Abnormal blood conditions are common in patients with SLE. Problems include anemia, thrombocytopenia, and other clotting disorders.
Anemia, which is common in SLE patients, reflects insufficient bone marrow activity, shortened RBC life span, or poor iron uptake. Aspirin, NSAIDs, and prednisone can cause stomach bleeding and exacerbate the condition. There is no specific therapy for this type of anemia. Immune-mediated anemia (or hemolytic anemia), which is due to antibodies directed at RBCs, is treated with corticosteroids.
Thrombocytopenia may occur and may respond to low-dose corticosteroids. Mild forms may not need to be treated, but a severe form requires high-dose corticosteroid or cytotoxic drugs. The major clinical features of APLs and APL syndrome are venous thrombosis, arterial thrombosis, and thrombocytopenia with a history of positive anticardiolipin antibody (ACL) tests.
Abnormal laboratory tests may include a false-positive VDRL test for syphilis. Fluorescent treponemal antibody absorption (FTA-ABS) and microhemagglutination-Treponema pallidum (MHA-TP) tests, which are more specific tests for syphilis, are almost always negative if the patient does not have syphilis. An elevated erythrocyte sedimentation rate (ESR) is a common finding in active SLE, but it does not always mirror disease activity.
- Inability to complete ADL because of fatigue and weakness.
- Potential for hemorrhage
- Potential to develop venous or arterial thromboses
- Increased risk of infection
Potential Hematologic Manifestations
- Decreased hemoglobin and hematocrit values
- Positive Coombs' test (hemolytic anemia)
- Sensitivity to cold
- Chronic fatigue, lethargy, and malaise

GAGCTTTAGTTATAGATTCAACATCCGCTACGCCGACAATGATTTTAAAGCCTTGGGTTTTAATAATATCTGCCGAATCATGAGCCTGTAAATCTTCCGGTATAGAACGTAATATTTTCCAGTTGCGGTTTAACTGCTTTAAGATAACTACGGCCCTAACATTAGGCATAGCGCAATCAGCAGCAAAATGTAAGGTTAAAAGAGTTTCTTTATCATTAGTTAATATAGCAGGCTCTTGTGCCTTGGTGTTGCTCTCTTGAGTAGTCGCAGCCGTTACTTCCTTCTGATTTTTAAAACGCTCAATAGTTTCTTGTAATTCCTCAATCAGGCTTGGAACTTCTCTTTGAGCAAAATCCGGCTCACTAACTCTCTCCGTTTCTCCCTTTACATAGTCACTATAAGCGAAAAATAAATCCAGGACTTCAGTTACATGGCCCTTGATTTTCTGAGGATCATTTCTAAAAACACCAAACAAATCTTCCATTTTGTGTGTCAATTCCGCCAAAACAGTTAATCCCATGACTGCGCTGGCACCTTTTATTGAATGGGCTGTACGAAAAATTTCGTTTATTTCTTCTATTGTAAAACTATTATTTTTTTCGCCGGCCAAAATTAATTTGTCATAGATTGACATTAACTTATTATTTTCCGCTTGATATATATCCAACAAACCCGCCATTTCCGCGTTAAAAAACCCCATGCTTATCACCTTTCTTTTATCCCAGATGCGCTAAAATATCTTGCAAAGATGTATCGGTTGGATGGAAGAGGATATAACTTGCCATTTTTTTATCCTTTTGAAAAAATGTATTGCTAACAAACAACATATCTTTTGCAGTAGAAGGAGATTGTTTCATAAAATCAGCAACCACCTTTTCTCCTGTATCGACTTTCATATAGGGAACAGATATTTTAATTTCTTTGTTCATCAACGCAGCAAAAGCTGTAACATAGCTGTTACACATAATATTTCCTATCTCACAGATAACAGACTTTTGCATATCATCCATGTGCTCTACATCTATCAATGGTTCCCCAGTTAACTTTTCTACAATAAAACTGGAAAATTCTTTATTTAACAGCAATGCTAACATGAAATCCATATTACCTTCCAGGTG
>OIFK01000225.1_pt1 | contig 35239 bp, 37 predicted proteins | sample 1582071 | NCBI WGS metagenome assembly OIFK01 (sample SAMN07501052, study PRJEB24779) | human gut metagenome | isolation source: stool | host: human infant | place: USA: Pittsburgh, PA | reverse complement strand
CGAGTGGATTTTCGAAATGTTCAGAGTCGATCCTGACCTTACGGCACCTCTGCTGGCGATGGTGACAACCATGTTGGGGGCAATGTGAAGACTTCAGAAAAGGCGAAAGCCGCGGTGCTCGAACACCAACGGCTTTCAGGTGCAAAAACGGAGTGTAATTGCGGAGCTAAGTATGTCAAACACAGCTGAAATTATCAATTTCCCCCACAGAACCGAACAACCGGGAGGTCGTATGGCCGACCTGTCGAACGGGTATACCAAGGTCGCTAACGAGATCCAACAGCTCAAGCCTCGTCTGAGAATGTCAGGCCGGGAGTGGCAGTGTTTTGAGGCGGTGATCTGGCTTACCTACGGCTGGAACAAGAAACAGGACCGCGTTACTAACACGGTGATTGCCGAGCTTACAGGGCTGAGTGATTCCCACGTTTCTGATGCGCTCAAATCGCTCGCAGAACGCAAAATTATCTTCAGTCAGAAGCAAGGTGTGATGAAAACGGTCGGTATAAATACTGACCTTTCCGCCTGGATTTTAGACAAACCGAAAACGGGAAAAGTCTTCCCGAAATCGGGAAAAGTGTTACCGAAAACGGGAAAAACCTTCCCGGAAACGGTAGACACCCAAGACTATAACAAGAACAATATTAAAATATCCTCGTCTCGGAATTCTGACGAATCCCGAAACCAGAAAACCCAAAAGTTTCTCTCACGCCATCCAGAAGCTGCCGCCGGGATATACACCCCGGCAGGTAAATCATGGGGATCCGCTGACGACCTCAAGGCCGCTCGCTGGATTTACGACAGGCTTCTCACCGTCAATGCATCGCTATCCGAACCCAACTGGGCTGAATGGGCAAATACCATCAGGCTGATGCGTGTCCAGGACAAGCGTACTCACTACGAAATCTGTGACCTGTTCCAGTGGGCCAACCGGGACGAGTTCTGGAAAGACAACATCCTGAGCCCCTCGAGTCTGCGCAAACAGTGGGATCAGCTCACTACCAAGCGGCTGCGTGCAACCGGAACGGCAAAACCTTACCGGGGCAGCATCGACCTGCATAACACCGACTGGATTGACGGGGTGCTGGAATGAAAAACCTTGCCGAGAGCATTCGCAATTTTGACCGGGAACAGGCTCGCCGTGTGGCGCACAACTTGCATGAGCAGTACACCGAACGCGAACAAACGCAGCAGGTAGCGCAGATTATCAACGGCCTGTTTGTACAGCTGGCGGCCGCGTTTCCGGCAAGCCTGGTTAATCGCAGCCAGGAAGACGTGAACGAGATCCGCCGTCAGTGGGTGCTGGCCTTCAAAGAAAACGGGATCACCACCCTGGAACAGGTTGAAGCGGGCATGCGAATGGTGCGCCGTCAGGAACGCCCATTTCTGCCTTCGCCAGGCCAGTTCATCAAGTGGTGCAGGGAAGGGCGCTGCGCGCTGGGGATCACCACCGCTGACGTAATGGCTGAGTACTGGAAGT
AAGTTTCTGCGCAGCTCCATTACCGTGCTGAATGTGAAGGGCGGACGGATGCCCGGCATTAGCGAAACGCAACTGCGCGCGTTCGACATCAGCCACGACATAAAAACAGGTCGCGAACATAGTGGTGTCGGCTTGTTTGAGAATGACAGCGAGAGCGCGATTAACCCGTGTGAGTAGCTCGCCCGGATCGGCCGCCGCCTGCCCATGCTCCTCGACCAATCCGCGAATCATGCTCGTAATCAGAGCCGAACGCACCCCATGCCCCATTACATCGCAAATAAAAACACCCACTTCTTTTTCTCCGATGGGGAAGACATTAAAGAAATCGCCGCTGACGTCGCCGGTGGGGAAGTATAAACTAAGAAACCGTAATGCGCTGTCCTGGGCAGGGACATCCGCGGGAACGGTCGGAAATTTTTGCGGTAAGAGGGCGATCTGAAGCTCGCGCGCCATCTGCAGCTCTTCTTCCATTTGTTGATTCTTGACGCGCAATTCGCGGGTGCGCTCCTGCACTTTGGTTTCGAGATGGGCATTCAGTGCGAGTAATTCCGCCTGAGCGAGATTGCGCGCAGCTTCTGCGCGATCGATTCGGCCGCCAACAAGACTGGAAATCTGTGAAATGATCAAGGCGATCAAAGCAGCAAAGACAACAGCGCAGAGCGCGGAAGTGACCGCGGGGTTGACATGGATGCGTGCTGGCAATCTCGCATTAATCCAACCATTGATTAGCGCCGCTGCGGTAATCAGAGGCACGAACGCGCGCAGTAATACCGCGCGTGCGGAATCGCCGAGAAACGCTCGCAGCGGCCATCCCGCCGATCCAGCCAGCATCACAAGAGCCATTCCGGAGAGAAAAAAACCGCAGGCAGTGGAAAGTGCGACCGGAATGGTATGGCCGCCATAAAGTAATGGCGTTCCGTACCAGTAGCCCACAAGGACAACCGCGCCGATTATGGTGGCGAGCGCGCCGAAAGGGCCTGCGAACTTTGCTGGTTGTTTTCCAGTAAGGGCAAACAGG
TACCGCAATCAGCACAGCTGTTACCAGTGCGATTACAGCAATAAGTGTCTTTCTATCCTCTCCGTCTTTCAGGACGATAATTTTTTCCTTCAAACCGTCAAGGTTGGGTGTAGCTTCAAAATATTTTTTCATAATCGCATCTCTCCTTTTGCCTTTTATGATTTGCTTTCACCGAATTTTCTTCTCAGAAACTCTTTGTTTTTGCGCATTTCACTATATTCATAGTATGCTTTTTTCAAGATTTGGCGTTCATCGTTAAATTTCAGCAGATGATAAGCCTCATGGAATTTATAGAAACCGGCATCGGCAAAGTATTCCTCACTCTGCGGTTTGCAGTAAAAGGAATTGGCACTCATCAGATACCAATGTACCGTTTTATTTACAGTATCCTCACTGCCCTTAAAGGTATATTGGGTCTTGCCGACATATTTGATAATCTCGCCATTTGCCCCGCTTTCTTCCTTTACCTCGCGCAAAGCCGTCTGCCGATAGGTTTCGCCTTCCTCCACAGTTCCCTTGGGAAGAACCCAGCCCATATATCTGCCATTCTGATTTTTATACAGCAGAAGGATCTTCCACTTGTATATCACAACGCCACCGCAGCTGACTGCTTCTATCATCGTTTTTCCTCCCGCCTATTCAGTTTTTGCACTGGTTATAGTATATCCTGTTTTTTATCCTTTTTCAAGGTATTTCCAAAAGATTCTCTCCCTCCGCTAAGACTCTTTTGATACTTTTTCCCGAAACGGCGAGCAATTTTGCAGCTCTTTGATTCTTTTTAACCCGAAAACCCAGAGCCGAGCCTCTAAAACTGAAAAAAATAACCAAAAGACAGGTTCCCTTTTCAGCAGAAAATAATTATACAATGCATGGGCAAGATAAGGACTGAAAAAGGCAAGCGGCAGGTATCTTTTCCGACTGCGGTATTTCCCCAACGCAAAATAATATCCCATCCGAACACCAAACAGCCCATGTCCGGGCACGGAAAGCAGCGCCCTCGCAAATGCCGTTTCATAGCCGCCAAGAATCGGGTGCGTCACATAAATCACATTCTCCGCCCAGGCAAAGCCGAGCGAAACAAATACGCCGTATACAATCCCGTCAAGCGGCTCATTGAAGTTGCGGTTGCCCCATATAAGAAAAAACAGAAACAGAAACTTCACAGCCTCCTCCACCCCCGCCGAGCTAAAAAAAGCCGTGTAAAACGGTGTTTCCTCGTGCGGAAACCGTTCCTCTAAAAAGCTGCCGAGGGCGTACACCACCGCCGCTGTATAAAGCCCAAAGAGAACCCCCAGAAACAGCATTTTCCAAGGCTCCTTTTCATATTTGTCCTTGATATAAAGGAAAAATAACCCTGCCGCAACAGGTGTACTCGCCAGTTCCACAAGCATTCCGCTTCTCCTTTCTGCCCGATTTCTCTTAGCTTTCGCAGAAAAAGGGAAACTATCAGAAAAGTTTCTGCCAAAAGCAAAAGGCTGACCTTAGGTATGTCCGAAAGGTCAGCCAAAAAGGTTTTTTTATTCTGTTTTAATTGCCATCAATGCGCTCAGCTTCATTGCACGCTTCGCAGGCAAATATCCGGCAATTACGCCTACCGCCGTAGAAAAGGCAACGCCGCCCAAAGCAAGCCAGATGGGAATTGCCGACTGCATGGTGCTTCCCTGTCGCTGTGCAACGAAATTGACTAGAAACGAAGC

- Dyspnea on exertion
- Excessive bruising of skin
- Bleeding from gums, nose
- Blood in stool
Objective: Minimize Fatigue
- Refer to the nursing interventions for fatigue in this article.
Objective: Recognize Anemia and Develop Plan of Care
- Monitor patient for signs and symptoms of anemia and for altered laboratory values.
- Develop a plan with patient to conserve energy.
- Teach patient the basics of good nutrition.
- Instruct patient to take iron preparation medications as prescribed.
Objective: Minimize Episodes of Bleeding
- Assess patient for signs and symptoms of bleeding, such as petechiae, bruises, GI bleeding, blood in urine, ecchymoses, nose bleeds, bleeding from the gums, heavy menses, and bleeding between menstrual periods.
- Teach patient why she or he is at risk of bleeding (low platelet count, anemia, thrombocytopenia) and to report episodes to physician.
- Encourage patient to wear a medical alert bracelet or carry a card.
- Teach patient measures to prevent bleeding, such as use of a soft toothbrush or an electric shaver.
Objective: Decrease Risk of Infection
- See the nursing interventions for infection in this article.